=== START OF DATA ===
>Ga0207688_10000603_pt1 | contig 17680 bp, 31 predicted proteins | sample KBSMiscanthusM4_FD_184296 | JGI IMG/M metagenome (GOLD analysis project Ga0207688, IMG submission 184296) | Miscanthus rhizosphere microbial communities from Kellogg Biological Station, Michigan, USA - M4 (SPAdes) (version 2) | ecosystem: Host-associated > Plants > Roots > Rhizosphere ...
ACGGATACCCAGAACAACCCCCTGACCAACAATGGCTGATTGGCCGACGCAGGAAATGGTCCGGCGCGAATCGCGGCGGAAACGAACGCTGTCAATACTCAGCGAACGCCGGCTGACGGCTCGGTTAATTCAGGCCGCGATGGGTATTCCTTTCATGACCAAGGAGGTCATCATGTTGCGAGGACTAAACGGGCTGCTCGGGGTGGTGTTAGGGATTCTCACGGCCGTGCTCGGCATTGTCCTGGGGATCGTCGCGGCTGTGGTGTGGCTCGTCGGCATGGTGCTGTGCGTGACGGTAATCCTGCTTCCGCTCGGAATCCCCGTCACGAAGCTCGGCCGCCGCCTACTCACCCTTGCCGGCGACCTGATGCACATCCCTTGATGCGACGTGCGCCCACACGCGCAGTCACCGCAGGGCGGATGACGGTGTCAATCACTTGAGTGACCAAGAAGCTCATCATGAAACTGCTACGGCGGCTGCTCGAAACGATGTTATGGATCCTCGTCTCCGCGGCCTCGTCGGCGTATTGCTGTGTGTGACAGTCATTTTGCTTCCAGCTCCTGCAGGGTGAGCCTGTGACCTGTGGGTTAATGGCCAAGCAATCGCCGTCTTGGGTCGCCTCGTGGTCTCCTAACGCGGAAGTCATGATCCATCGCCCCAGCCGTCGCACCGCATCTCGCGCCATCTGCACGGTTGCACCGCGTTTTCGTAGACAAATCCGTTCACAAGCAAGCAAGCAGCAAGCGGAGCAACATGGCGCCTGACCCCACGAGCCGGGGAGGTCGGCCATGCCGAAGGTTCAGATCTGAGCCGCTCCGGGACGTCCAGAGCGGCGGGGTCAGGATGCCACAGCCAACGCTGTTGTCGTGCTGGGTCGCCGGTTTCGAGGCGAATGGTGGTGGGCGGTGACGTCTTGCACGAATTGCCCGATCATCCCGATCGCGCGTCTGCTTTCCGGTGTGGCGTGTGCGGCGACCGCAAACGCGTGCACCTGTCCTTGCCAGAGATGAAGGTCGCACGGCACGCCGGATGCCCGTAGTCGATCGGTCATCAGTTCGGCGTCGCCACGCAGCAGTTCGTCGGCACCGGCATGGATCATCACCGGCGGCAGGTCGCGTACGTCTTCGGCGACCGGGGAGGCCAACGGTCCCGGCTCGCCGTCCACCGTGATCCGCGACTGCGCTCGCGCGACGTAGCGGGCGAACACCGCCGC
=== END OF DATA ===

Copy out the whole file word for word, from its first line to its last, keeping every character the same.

>Ga0207688_10000603_pt1 | contig 17680 bp, 31 predicted proteins | sample KBSMiscanthusM4_FD_184296 | JGI IMG/M metagenome (GOLD analysis project Ga0207688, IMG submission 184296) | Miscanthus rhizosphere microbial communities from Kellogg Biological Station, Michigan, USA - M4 (SPAdes) (version 2) | ecosystem: Host-associated > Plants > Roots > Rhizosphere ...
ACGGATACCCAGAACAACCCCCTGACCAACAATGGCTGATTGGCCGACGCAGGAAATGGTCCGGCGCGAATCGCGGCGGAAACGAACGCTGTCAATACTCAGCGAACGCCGGCTGACGGCTCGGTTAATTCAGGCCGCGATGGGTATTCCTTTCATGACCAAGGAGGTCATCATGTTGCGAGGACTAAACGGGCTGCTCGGGGTGGTGTTAGGGATTCTCACGGCCGTGCTCGGCATTGTCCTGGGGATCGTCGCGGCTGTGGTGTGGCTCGTCGGCATGGTGCTGTGCGTGACGGTAATCCTGCTTCCGCTCGGAATCCCCGTCACGAAGCTCGGCCGCCGCCTACTCACCCTTGCCGGCGACCTGATGCACATCCCTTGATGCGACGTGCGCCCACACGCGCAGTCACCGCAGGGCGGATGACGGTGTCAATCACTTGAGTGACCAAGAAGCTCATCATGAAACTGCTACGGCGGCTGCTCGAAACGATGTTATGGATCCTCGTCTCCGCGGCCTCGTCGGCGTATTGCTGTGTGTGACAGTCATTTTGCTTCCAGCTCCTGCAGGGTGAGCCTGTGACCTGTGGGTTAATGGCCAAGCAATCGCCGTCTTGGGTCGCCTCGTGGTCTCCTAACGCGGAAGTCATGATCCATCGCCCCAGCCGTCGCACCGCATCTCGCGCCATCTGCACGGTTGCACCGCGTTTTCGTAGACAAATCCGTTCACAAGCAAGCAAGCAGCAAGCGGAGCAACATGGCGCCTGACCCCACGAGCCGGGGAGGTCGGCCATGCCGAAGGTTCAGATCTGAGCCGCTCCGGGACGTCCAGAGCGGCGGGGTCAGGATGCCACAGCCAACGCTGTTGTCGTGCTGGGTCGCCGGTTTCGAGGCGAATGGTGGTGGGCGGTGACGTCTTGCACGAATTGCCCGATCATCCCGATCGCGCGTCTGCTTTCCGGTGTGGCGTGTGCGGCGACCGCAAACGCGTGCACCTGTCCTTGCCAGAGATGAAGGTCGCACGGCACGCCGGATGCCCGTAGTCGATCGGTCATCAGTTCGGCGTCGCCACGCAGCAGTTCGTCGGCACCGGCATGGATCATCACCGGCGGCAGGTCGCGTACGTCTTCGGCGACCGGGGAGGCCAACGGTCCCGGCTCGCCGTCCACCGTGATCCGCGACTGCGCTCGCGCGACGTAGCGGGCGAACACCGCCGC